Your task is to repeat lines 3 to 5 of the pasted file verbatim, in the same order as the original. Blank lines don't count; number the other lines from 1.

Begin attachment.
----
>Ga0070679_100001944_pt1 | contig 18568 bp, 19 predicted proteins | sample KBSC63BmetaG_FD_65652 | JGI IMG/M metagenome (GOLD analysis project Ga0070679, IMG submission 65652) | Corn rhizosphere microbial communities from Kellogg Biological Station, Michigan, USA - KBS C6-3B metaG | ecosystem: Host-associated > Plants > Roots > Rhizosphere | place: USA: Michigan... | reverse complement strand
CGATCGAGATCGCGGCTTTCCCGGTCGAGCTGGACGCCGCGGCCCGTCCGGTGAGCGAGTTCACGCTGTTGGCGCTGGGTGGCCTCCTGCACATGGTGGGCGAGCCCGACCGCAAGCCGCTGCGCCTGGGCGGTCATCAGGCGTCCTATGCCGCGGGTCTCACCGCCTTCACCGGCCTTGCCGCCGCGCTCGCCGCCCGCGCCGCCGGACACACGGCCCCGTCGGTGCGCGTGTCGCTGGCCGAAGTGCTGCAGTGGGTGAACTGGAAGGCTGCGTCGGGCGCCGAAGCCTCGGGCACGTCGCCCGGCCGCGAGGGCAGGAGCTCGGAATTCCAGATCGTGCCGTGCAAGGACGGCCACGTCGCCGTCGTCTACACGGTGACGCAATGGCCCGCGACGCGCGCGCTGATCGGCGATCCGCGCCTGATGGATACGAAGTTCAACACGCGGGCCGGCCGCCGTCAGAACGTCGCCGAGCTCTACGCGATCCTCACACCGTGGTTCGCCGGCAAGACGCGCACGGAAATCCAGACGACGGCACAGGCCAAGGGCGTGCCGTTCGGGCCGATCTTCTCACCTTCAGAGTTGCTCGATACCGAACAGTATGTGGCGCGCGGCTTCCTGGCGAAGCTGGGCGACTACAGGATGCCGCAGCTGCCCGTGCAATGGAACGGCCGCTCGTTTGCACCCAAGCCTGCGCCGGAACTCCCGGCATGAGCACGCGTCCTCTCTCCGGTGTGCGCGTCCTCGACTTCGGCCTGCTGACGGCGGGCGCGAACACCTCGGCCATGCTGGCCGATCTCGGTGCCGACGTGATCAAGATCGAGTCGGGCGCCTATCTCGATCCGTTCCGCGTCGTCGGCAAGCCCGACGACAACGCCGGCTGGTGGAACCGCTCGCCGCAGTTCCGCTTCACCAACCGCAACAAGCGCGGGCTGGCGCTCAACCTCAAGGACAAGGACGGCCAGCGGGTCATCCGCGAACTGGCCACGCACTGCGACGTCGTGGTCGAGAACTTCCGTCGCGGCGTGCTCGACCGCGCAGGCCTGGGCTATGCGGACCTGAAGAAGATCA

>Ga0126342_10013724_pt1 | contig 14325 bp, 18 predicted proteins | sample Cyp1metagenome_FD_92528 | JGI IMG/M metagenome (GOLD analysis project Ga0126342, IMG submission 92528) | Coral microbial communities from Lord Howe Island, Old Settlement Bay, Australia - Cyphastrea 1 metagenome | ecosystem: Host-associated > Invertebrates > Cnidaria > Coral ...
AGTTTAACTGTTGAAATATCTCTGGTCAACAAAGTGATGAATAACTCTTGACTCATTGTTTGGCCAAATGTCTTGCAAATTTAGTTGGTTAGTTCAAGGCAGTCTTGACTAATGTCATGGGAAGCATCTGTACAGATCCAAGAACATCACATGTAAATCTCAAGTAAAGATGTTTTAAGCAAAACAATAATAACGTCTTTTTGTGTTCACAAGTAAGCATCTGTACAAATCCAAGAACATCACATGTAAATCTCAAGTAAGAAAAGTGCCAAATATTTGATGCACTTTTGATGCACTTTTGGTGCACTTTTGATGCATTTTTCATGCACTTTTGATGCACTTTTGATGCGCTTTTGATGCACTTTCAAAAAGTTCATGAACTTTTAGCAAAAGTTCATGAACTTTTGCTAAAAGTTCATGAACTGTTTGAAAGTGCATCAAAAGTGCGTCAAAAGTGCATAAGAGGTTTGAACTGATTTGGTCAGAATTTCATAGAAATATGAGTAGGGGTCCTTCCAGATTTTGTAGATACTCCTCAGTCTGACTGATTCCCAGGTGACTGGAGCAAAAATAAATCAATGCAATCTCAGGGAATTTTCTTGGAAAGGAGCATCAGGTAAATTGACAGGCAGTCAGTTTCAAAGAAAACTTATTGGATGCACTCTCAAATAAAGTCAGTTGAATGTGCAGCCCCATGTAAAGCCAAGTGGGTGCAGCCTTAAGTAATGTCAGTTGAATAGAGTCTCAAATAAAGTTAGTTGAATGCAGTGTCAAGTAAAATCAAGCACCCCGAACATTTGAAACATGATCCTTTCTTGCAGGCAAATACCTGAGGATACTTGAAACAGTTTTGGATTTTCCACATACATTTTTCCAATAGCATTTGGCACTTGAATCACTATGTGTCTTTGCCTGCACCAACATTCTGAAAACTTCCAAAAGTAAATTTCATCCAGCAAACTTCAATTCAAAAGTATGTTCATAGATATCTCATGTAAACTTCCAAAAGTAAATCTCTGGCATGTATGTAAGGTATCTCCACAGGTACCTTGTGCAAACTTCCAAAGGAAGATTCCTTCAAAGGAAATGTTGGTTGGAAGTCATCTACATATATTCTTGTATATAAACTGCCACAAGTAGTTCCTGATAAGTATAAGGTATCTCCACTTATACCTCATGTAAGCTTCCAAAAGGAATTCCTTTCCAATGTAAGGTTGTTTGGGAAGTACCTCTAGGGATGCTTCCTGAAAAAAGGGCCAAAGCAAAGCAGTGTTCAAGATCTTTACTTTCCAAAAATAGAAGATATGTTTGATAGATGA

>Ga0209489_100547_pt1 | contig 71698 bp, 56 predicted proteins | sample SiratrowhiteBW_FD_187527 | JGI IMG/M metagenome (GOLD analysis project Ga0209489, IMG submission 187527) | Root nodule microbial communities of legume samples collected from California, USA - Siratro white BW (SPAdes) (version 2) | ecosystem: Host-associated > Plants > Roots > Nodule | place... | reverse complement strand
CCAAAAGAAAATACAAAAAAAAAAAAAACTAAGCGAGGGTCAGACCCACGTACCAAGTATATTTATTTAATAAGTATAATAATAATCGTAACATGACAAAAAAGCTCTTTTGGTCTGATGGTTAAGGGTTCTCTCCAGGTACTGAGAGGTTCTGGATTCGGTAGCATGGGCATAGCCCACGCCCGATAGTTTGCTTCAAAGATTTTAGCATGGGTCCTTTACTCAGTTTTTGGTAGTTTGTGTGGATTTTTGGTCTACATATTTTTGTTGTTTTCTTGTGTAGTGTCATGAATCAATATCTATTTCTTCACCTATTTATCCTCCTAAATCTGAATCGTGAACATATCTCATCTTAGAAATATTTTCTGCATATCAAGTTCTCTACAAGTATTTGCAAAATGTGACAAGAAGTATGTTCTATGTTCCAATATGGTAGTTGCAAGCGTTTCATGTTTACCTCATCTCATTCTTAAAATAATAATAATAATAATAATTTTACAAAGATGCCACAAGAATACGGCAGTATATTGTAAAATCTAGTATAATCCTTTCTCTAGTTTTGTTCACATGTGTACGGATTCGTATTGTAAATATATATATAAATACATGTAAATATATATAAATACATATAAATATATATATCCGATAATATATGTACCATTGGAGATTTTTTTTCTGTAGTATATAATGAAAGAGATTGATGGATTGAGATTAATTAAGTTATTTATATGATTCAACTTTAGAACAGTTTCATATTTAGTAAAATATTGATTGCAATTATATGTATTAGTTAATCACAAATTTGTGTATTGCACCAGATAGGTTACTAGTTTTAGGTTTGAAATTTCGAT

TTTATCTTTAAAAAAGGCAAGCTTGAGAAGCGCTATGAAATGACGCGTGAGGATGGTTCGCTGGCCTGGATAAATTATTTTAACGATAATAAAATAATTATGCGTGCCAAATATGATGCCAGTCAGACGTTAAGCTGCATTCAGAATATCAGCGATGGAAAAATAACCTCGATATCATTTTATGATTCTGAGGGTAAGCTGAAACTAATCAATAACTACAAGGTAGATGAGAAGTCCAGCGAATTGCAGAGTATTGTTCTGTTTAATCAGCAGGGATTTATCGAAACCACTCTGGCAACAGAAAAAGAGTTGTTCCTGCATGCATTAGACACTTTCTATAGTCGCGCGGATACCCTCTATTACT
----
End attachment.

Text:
>Ga0126342_10013724_pt1 | contig 14325 bp, 18 predicted proteins | sample Cyp1metagenome_FD_92528 | JGI IMG/M metagenome (GOLD analysis project Ga0126342, IMG submission 92528) | Coral microbial communities from Lord Howe Island, Old Settlement Bay, Australia - Cyphastrea 1 metagenome | ecosystem: Host-associated > Invertebrates > Cnidaria > Coral ...
AGTTTAACTGTTGAAATATCTCTGGTCAACAAAGTGATGAATAACTCTTGACTCATTGTTTGGCCAAATGTCTTGCAAATTTAGTTGGTTAGTTCAAGGCAGTCTTGACTAATGTCATGGGAAGCATCTGTACAGATCCAAGAACATCACATGTAAATCTCAAGTAAAGATGTTTTAAGCAAAACAATAATAACGTCTTTTTGTGTTCACAAGTAAGCATCTGTACAAATCCAAGAACATCACATGTAAATCTCAAGTAAGAAAAGTGCCAAATATTTGATGCACTTTTGATGCACTTTTGGTGCACTTTTGATGCATTTTTCATGCACTTTTGATGCACTTTTGATGCGCTTTTGATGCACTTTCAAAAAGTTCATGAACTTTTAGCAAAAGTTCATGAACTTTTGCTAAAAGTTCATGAACTGTTTGAAAGTGCATCAAAAGTGCGTCAAAAGTGCATAAGAGGTTTGAACTGATTTGGTCAGAATTTCATAGAAATATGAGTAGGGGTCCTTCCAGATTTTGTAGATACTCCTCAGTCTGACTGATTCCCAGGTGACTGGAGCAAAAATAAATCAATGCAATCTCAGGGAATTTTCTTGGAAAGGAGCATCAGGTAAATTGACAGGCAGTCAGTTTCAAAGAAAACTTATTGGATGCACTCTCAAATAAAGTCAGTTGAATGTGCAGCCCCATGTAAAGCCAAGTGGGTGCAGCCTTAAGTAATGTCAGTTGAATAGAGTCTCAAATAAAGTTAGTTGAATGCAGTGTCAAGTAAAATCAAGCACCCCGAACATTTGAAACATGATCCTTTCTTGCAGGCAAATACCTGAGGATACTTGAAACAGTTTTGGATTTTCCACATACATTTTTCCAATAGCATTTGGCACTTGAATCACTATGTGTCTTTGCCTGCACCAACATTCTGAAAACTTCCAAAAGTAAATTTCATCCAGCAAACTTCAATTCAAAAGTATGTTCATAGATATCTCATGTAAACTTCCAAAAGTAAATCTCTGGCATGTATGTAAGGTATCTCCACAGGTACCTTGTGCAAACTTCCAAAGGAAGATTCCTTCAAAGGAAATGTTGGTTGGAAGTCATCTACATATATTCTTGTATATAAACTGCCACAAGTAGTTCCTGATAAGTATAAGGTATCTCCACTTATACCTCATGTAAGCTTCCAAAAGGAATTCCTTTCCAATGTAAGGTTGTTTGGGAAGTACCTCTAGGGATGCTTCCTGAAAAAAGGGCCAAAGCAAAGCAGTGTTCAAGATCTTTACTTTCCAAAAATAGAAGATATGTTTGATAGATGA

>Ga0209489_100547_pt1 | contig 71698 bp, 56 predicted proteins | sample SiratrowhiteBW_FD_187527 | JGI IMG/M metagenome (GOLD analysis project Ga0209489, IMG submission 187527) | Root nodule microbial communities of legume samples collected from California, USA - Siratro white BW (SPAdes) (version 2) | ecosystem: Host-associated > Plants > Roots > Nodule | place... | reverse complement strand